Las Rosas del Tango


An Invitation to Dance


The way in which you invite someone to share a dance with you counts. Tango is a dance which is essentially organised around making and sustaining contact with your partner, on a physical level, and also on an emotional level. The invitation is a part of that, as is the moment of letting your partner go, releasing the embrace that you’ve shared, and leaving the floor at the end of a tanda. Just as there are social conventions about greeting and making contact with people at a party, at a meeting, or in any other social situation, so there are conventions around making contact and inviting someone to dance with you at a tango salon.


Mirada and cabeceo. Two words which describe the deliberate eye contact we make to invite someone to dance and the nod of the head which confirms that they have accepted our invitation. It’s an exchange, not a one-way question or demand. Many of the women that I teach mistakenly think that they are passive in this interaction: nothing could be further from the truth.


Why is this so different for tango than the social conventions in other dance communities? One guess is that of all of the partner dances I’ve experienced, tango is the most intimate. We share our physical space for a tanda, heart to heart, listening to the breath of our partner, sensing their inner world, breathing in the scents of their skin and hair. Twelve minutes of intimacy. A friend of mine used to say that you can sense the soul of a person while you dance with them. This is something to be treated with mutual respect.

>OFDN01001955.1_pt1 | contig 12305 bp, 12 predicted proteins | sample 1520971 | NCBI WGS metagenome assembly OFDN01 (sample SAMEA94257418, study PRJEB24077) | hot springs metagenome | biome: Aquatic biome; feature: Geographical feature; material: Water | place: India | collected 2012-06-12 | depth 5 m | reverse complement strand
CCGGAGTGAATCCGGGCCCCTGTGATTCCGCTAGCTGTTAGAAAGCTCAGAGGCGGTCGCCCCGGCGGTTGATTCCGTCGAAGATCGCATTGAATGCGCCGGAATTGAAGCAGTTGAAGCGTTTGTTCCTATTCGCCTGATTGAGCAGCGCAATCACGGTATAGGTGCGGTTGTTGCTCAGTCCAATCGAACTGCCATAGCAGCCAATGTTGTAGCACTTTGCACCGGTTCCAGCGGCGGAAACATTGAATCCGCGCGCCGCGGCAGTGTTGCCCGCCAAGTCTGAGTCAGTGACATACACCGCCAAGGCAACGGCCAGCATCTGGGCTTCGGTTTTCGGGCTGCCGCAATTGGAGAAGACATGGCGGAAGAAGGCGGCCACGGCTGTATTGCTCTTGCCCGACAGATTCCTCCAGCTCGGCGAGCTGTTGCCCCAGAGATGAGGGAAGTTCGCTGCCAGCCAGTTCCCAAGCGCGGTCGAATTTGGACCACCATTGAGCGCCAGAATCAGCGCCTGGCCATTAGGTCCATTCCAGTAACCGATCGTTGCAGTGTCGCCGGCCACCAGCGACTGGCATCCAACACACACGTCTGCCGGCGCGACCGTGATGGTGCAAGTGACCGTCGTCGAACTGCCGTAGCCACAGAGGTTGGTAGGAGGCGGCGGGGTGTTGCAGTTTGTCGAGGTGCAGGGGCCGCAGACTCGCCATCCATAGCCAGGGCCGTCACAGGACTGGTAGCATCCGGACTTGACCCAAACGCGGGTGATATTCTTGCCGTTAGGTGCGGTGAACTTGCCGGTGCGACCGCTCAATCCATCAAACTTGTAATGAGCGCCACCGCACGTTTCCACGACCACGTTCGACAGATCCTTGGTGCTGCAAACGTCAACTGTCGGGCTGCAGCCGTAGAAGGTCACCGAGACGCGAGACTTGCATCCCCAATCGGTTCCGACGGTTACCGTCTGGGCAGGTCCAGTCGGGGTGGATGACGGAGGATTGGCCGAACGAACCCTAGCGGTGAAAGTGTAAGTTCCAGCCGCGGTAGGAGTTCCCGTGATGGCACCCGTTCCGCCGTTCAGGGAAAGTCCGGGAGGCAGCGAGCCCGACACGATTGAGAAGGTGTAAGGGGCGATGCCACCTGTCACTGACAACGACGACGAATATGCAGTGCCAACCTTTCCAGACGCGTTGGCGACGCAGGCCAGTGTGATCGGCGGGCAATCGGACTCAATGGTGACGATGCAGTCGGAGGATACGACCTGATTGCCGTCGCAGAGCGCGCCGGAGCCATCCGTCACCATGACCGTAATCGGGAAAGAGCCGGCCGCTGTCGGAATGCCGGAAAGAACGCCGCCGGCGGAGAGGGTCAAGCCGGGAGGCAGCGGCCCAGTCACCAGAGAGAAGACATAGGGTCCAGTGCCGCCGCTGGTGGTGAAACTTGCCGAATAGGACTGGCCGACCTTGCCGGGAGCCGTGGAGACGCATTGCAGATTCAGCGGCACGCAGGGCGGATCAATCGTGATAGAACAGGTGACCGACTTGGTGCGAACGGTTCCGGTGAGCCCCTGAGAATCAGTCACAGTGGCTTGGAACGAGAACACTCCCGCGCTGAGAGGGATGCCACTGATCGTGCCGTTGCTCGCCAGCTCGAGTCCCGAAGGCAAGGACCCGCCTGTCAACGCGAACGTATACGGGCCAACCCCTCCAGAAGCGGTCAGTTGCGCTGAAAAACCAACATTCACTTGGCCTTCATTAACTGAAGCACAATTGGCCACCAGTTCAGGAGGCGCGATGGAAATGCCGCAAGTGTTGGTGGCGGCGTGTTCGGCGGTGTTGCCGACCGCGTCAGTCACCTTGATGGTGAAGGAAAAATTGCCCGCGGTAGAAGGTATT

We sometimes forget that eye contact is a form of touch, as tangible as the squeeze of a hand. Think about the zingy, physical reaction when a loved one shoots a significant glance across a room, or the odd, creeping sensation when you sense (correctly) that you’re being watched by someone behind your back. It’s not a neutral thing. Whether you are conscious of it or not, the expressive quality of your eye contact carries the imprint of your personality, your current mood, of your intentions. The invitation to dance sets the tone for how we might dance together. It might be playful, or flirtatious, or warm. Or it might be melancholy, intense, or sensuous.